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    In Memoriam

    otisOtis Charles, First Openly Gay Bishop

    April 24, 1926 – December 26, 2013

    The Rt. Rev. Otis Charles died peacefully on December 26, 2013, at San Francisco’s Coming Home Hospice, following a brief illness. Charles was with family at his bedside at the time of his death.

    Charles was the eighth bishop of the Episcopal Diocese of Utah. Soon after his retirement in 1993, he came out as an openly gay man, making him the first openly gay bishop of any Christian denomination. He relocated to San Francisco, where he helped to found Oasis California, the LGBT Ministry of the Episcopal Diocese of California that seeks to open dialogue between LGBT communities and the congregations in which they worship.

    Following his coming out, Charles retained his voting seat in the 300-plus member House of Bishops. Before and following his announcement, he was an active and forceful advocate on behalf of LGBT communities. In 1979, Charles was one of 17 dissenting bishops when the Episcopal Church’s General Convention stated that practicing homosexual clergy were prohibited from ordination  – a decision that continues to generate controversy to this day. In 1999, Charles was arrested and led away in handcuffs for his civil disobedience at the Church’s General Convention in Denver, Colorado, during a protest against what demonstrators described as the Church’s long history of oppression against gays and lesbians.

    Charles married Dr. Felipe Sanchez-Paris on September 29, 2008. Sanchez-Paris died on July 31, 2013. The two appear in the documentary film Love Free or Die, testifying about a resolution
    directing the Episcopal Church to create a provisional rite for the blessing of same-gender relationships.

    Charles is survived by his first spouse, five children, 10 grandchildren, four great-grandchildren, three children of Sanchez-Paris, and his San Francisco family. Plans for a memorial service are pending.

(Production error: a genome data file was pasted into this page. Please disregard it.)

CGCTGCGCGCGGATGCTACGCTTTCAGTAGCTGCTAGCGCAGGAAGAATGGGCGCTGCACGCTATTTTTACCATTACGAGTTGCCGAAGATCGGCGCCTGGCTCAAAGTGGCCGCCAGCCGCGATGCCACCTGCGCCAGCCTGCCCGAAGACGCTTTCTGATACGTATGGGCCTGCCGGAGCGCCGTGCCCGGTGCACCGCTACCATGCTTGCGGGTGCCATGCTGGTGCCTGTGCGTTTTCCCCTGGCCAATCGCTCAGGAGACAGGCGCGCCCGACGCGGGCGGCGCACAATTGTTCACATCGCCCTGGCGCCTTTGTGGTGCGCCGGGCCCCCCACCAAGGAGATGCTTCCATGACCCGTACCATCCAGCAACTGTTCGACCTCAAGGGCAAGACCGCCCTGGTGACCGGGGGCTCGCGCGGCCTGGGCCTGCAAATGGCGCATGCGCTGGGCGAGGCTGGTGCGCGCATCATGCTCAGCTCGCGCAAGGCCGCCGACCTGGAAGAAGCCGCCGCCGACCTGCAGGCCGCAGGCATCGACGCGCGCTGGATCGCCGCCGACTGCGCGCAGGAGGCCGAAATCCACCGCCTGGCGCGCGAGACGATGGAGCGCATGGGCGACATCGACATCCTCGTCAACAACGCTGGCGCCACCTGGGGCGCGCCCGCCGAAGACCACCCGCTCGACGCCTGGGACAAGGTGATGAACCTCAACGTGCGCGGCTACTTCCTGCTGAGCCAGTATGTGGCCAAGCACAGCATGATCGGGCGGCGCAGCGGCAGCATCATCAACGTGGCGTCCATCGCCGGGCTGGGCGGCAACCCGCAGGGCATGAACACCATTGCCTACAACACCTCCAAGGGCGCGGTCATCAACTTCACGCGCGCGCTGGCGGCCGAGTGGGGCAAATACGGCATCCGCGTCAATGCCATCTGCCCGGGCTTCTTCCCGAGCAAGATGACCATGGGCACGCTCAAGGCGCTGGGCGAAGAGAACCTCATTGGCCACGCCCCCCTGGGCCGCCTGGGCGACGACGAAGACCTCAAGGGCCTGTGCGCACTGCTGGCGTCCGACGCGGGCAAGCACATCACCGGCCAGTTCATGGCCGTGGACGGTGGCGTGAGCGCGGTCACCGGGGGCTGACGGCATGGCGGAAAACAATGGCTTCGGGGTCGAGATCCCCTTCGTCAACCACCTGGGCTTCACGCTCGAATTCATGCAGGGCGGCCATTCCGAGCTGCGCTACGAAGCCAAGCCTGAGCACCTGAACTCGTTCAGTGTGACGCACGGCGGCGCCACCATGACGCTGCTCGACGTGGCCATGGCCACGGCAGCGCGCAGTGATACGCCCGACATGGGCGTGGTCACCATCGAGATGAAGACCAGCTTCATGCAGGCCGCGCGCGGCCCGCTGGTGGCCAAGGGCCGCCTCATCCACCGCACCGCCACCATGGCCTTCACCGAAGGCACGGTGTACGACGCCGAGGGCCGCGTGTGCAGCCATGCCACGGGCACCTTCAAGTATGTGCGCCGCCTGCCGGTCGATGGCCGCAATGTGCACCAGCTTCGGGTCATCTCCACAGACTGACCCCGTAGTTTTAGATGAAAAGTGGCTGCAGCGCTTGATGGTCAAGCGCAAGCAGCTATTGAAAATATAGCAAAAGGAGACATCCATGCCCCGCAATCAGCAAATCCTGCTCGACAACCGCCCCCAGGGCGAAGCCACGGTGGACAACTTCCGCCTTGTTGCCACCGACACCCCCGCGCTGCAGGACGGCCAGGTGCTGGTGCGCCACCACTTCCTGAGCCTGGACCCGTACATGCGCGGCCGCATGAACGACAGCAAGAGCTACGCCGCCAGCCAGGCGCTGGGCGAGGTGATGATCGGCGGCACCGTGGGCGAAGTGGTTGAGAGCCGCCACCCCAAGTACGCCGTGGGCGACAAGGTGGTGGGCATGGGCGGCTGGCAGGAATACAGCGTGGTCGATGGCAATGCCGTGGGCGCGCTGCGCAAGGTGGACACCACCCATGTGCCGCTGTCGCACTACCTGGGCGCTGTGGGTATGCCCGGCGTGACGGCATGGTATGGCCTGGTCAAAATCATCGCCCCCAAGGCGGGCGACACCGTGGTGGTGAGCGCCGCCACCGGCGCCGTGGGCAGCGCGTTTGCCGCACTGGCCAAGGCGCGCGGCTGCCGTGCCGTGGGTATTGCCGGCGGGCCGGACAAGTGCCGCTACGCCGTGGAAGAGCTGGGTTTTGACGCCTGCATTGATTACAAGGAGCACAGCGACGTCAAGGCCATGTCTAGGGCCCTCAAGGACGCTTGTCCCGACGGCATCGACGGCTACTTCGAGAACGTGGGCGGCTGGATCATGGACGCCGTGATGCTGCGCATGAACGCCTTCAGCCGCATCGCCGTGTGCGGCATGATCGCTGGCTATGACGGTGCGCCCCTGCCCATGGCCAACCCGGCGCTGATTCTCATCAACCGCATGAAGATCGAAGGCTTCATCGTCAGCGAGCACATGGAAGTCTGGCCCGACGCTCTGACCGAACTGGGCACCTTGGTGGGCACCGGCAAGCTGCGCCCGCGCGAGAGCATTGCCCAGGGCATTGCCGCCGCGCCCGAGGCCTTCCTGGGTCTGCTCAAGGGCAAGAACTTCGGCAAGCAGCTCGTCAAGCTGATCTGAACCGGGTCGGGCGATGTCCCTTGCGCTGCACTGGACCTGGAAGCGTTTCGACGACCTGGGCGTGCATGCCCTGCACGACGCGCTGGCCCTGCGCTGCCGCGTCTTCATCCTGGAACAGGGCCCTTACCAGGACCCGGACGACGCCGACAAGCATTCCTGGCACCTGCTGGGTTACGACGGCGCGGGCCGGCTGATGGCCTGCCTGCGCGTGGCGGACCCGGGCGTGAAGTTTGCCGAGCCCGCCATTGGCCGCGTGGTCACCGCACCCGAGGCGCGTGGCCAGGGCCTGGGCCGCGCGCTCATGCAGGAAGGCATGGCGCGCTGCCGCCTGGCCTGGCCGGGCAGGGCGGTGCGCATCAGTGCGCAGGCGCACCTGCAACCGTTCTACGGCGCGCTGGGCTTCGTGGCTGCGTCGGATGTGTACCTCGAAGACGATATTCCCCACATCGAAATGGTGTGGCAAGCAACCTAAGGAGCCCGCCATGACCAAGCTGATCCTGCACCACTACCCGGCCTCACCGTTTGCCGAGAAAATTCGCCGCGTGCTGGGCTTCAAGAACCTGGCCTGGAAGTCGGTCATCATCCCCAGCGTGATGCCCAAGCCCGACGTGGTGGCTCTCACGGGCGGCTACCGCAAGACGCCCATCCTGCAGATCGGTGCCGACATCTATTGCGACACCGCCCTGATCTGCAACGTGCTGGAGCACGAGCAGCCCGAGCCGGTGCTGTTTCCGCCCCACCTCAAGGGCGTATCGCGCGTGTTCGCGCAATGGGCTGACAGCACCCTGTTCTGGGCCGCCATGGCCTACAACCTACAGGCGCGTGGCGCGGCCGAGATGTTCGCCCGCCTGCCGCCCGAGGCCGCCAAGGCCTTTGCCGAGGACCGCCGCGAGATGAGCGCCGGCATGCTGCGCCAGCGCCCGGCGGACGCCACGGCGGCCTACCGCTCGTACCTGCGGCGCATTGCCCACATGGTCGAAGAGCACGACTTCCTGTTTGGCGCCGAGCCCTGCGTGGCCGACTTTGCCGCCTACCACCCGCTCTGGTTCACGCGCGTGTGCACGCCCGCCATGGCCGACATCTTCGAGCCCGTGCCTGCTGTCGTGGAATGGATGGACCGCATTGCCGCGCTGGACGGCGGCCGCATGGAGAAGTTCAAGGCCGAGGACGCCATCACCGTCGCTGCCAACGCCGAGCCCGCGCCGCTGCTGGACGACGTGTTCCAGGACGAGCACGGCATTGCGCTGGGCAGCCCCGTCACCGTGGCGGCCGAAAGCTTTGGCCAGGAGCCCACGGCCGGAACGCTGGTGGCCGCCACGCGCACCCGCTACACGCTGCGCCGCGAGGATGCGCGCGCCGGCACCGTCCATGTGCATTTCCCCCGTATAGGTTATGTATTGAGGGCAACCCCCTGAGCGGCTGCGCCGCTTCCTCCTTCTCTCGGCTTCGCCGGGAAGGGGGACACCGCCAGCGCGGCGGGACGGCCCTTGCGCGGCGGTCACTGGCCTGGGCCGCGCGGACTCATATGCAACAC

reaf co-founderREAF Co-Founder Barbara Richmond

    December 20, 1925 – January 4, 2014

    REAF co-founder Barbara Richmond passed quietly in her home Saturday evening, January 4, 2014, from her battle with cancer. She is survived by her daughter Jeanne Goldman, son-in-law Scott Goldman and grandson Michael.

    Barbara and REAF’s other co-founder, Peggy Ermet, were lifelong friends who both had sons that were diagnosed with AIDS in the mid 1980s. Barbara’s son John died in 1990. During a subsequent TV interview, Barbara recalled that “he died on Mother’s Day — and it was the nicest gift I ever received — because he was free. He was out of pain.” John had been an avid theater buff and worked as an artist, set designer, costume
    designer and had enjoyed close friendships with many local members of the theater and cabaret world. Friends honored his passing with a benefit performance to raise funds for Visiting Nurses and Hospice, the agency that helped care for her son before he died.

    Four years later, when Peggy’s son Doug passed, Barbara was one of Peggy’s main sources of support. Rather than give in to their grief, the two women decided to take action. They enlisted the help of friends Joe Seiler and Ken Henderson, who had been close friends of Doug Ermet, to produce a second benefit titled “Help is on the Way: San Francisco Cares,” also benefiting Visiting Nurses and Hospice of SF and Coming Home Hospice. “Help is on the Way: San Francisco Cares” was a sold-out show at the Palace of Fine Arts and raised a $57,000 profit.

    With the success of this first benefit, Barbara, Peggy, Joe and Ken decided to officially create a non-profit to continue to raise funds for the kinds of agencies that took care of their sons before they died. They named it The Richmond/Ermet AIDS Foundation, and it is still going strong to this day. When asked once why they choose to create a foundation like this, Barbara explained, “I took care of my son before he died and I took care of a number of his friends before they died. I can’t take care of any more dying boys,but this is something I can do. And it’s something John would have liked.”

    A celebration of her life is being planned and will be announced soon. Her family has requested that donations in her honor be made to The Richmond/Ermet AIDS Foundation,